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Gone In 60 Seconds isn't worth the time
by SFS Staff on Aug 27, 2004
Ah summer...when thought flies out the window and movies become much more about packaging than substance. When having an idea that sounds good in exclamation points - Killer asteroids! Dinosaurs come alive!- is often more important than actually having a good movie. When movie critics like me make (usually futile) efforts to save the public from bad movies, which still seem guaranteed to reach record box office openings.
Gone In 60 Seconds, as you've probably guessed by now, is a bad movie. Not Godzilla bad, and not even Armageddon bad - though like that meteor movie, it too comes off the action picture manufacturing line of producer Jerry Bruckheimer - but bad nonetheless. It still got a big opening last weekend, on the names of stars Nicolas Cage and Angelina Jolie, the exclamation point concept (Car thieves steal fifty cars in one night!), the slick ads, and even Bruckheimer's name.
The story, "rebuilt" from the 1974 cult favorite of the same name, doesn't extend much beyond the concept: Memphis Raines (Cage) is a retired car thief, determined never to go back to crime until Raymond Calitri, the obligatory crime boss/villain (Christopher Eccleston) informs him that his younger brother Kip (Giovanni Ribisi) owes him big. How can Memphis save Kip from Raymond? Steal 50 beautiful cars in three days, of course.
The whole movie starts to feel like The Blues Brothers as Memphis gets his "band" back together, a crew that includes car guru Otto (Robert Duvall), and former lover Sway (Angelina Jolie) among others. Jolie and Duvall, both Oscar winners, also both have their considerable talents wasted in Scott Rosenberg's (Con Air) banal script. The cookie-cutter father figure role of Otto could have been played by practically any older actor, although no actor, not even Duvall, can save lines like Otto's description of our villain: "He's a jackal pawing at the soft underbelly of our fair town." And Jolie barely has any lines at all, though perhaps far too many opportunities to flash her sex appeal smile. As much as any special effect, Jolie serves as eye candy here, disappointing considering how much talent, not just skin, she's flashed in her recent roles. The fact that she and Cage have almost no on-stage chemistry doesn't help either.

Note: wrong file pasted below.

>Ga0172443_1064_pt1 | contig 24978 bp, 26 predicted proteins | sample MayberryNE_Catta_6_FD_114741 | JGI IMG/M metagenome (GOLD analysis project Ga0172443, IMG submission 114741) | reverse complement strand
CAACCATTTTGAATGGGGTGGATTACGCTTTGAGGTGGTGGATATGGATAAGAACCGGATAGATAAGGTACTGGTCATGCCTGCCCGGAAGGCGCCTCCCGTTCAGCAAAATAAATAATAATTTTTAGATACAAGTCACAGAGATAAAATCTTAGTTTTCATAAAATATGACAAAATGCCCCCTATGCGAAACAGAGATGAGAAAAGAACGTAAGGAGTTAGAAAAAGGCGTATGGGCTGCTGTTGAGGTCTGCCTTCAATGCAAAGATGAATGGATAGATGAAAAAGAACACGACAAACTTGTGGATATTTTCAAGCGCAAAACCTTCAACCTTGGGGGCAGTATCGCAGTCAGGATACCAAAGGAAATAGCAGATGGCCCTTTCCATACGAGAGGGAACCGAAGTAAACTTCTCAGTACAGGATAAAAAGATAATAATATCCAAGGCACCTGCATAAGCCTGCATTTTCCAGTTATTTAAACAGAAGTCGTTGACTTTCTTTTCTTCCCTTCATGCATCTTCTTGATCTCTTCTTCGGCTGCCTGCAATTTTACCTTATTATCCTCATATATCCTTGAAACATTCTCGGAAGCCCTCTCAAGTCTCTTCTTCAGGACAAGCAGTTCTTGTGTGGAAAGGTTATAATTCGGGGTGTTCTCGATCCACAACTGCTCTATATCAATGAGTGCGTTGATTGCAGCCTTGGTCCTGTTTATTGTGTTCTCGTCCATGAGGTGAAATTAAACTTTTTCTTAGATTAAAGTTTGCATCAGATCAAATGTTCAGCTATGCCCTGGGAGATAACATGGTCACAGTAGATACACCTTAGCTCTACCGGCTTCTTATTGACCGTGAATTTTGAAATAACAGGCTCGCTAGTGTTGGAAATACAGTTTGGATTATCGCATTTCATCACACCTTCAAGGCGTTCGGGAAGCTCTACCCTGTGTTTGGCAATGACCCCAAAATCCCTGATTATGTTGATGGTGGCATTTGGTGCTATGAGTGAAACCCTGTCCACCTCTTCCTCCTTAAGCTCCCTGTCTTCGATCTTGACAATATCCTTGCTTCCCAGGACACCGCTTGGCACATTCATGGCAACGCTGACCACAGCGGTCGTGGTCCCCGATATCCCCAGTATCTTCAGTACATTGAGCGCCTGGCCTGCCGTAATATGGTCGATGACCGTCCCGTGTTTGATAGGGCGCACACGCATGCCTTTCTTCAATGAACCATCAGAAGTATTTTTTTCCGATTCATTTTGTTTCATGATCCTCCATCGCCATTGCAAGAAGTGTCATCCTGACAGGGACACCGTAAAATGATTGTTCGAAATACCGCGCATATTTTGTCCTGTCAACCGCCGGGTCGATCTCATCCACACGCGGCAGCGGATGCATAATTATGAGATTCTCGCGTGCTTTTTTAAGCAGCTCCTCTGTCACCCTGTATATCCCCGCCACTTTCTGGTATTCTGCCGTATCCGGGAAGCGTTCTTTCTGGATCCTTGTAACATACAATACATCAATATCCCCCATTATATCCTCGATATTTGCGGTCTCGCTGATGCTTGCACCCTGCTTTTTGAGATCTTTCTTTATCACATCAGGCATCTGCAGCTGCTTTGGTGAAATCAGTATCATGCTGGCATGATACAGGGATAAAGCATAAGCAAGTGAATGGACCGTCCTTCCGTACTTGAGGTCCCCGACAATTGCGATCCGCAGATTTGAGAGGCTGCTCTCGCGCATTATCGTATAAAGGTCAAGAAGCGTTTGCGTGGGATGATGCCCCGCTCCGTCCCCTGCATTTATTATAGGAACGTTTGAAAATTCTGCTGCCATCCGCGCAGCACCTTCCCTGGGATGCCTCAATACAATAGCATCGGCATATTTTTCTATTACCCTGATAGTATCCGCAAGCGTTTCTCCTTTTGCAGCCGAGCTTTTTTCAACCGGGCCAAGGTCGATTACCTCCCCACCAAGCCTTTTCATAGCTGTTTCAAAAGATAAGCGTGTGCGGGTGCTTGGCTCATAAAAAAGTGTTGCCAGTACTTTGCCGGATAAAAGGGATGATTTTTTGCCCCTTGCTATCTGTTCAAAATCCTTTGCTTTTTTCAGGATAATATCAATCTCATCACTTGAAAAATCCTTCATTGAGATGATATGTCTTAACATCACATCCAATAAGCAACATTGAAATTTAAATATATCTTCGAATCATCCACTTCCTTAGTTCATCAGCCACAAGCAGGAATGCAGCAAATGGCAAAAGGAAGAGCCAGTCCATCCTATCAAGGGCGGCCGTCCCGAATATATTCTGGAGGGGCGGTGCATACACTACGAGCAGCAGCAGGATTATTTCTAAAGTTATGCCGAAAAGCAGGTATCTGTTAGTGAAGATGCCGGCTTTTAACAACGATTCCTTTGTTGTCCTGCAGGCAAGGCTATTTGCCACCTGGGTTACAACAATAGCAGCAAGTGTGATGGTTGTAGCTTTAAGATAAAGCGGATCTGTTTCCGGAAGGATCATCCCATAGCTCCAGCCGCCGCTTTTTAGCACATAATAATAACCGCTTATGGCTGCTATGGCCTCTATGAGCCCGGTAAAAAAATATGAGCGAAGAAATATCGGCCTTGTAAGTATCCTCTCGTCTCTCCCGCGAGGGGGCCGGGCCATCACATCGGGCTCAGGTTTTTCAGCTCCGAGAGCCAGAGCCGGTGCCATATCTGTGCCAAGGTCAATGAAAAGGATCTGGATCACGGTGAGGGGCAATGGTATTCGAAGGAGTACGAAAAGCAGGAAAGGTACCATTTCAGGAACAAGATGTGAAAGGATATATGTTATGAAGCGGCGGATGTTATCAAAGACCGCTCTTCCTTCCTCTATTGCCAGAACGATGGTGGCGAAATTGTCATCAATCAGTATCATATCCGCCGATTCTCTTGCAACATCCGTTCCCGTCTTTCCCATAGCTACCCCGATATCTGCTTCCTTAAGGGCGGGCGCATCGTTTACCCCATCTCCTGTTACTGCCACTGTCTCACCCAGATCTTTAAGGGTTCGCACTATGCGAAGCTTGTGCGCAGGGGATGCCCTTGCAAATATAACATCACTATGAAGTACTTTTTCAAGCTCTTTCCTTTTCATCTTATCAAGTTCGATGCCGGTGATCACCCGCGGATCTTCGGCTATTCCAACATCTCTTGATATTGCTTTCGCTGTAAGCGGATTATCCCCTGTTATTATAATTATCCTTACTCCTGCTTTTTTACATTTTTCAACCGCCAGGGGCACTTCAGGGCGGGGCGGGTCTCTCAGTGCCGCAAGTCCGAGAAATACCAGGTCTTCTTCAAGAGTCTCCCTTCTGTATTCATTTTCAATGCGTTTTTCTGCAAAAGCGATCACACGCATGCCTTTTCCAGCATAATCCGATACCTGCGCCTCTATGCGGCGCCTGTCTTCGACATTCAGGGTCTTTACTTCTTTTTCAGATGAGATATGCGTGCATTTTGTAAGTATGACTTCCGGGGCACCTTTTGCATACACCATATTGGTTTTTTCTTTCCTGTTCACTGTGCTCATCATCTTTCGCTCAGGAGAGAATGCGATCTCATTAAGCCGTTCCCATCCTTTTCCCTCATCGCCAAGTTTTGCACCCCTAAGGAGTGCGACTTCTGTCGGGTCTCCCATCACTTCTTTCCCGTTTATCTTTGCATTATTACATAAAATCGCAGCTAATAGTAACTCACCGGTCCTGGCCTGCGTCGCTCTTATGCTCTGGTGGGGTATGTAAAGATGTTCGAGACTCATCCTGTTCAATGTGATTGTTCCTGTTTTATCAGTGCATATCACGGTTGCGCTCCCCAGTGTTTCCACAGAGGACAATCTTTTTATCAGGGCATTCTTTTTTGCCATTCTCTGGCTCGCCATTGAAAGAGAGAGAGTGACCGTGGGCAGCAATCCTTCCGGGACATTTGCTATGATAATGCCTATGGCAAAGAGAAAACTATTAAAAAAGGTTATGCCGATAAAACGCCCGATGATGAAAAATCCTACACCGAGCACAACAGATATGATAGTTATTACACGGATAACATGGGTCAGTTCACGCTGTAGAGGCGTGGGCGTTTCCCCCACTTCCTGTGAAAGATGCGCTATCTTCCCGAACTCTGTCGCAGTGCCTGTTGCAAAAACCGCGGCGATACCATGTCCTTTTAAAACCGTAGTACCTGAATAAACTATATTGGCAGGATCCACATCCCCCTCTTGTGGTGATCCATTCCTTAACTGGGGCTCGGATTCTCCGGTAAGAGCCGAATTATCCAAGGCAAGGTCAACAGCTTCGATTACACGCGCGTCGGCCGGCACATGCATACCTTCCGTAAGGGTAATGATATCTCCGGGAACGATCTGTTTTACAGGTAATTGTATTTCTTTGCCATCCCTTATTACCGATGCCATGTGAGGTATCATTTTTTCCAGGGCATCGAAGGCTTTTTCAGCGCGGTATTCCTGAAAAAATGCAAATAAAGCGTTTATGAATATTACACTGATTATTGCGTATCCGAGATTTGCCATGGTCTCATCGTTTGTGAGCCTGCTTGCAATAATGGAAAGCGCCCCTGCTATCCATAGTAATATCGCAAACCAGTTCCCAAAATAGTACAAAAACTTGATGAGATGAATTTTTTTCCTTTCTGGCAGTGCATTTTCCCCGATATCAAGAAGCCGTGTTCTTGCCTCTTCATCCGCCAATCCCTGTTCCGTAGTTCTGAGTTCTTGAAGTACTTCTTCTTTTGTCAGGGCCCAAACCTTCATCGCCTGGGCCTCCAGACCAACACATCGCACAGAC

Despite some cookie-cutter roles and sequences however, Gone In 60 Seconds still has the chance to deliver on its immediate promise - fifty exciting car thefts - and at first, it seems as if it will take us there like a Porsche, as fast as possible, characters be damned. But the movie fails even on this count, giving us unintentionally hilarious speeches ("A brother's love is a brother's love" is about as good as the dialogue gets here), the introduction of more forgettable characters, and other such bombastic moments set to Trevor Rabin's overemotional score, in some half-hearted effort to make us care about the characters by spelling out their relations.
After all this effort to show Cage's love for Ribisi (no, you never quite believe it), along with a few distracting scenes with yet another villain (Master P as...well, Master P), the car theft is finally on, but in the blink of an eye it's over, which asks the question- couldn't the so-called "character development" been put into the process of stealing 50 cars, rather than leaving about 40 to be stolen in a three-minute montage sequence? True, some jokes hit, like one great sequence with the thieves meditating to War's "Low Rider", and we do finally get one good if .plausible car chase near the end of the movie, but basically, Gone In 60 Seconds is possibly the most forgettable blockbuster of the summer thus far. Never quite delivering the excitement it promises, director Dominic Sena's (Kalifornia) attempt at dramatic action is neither action-packed nor particularly dramatic, and is unlikely to thrill anyone except those unfamiliar or just in love with the old bag of summer movie tricks.
Gone In 60 Seconds
1 hour 59 minutes
by SFS Staff on Aug 27, 2004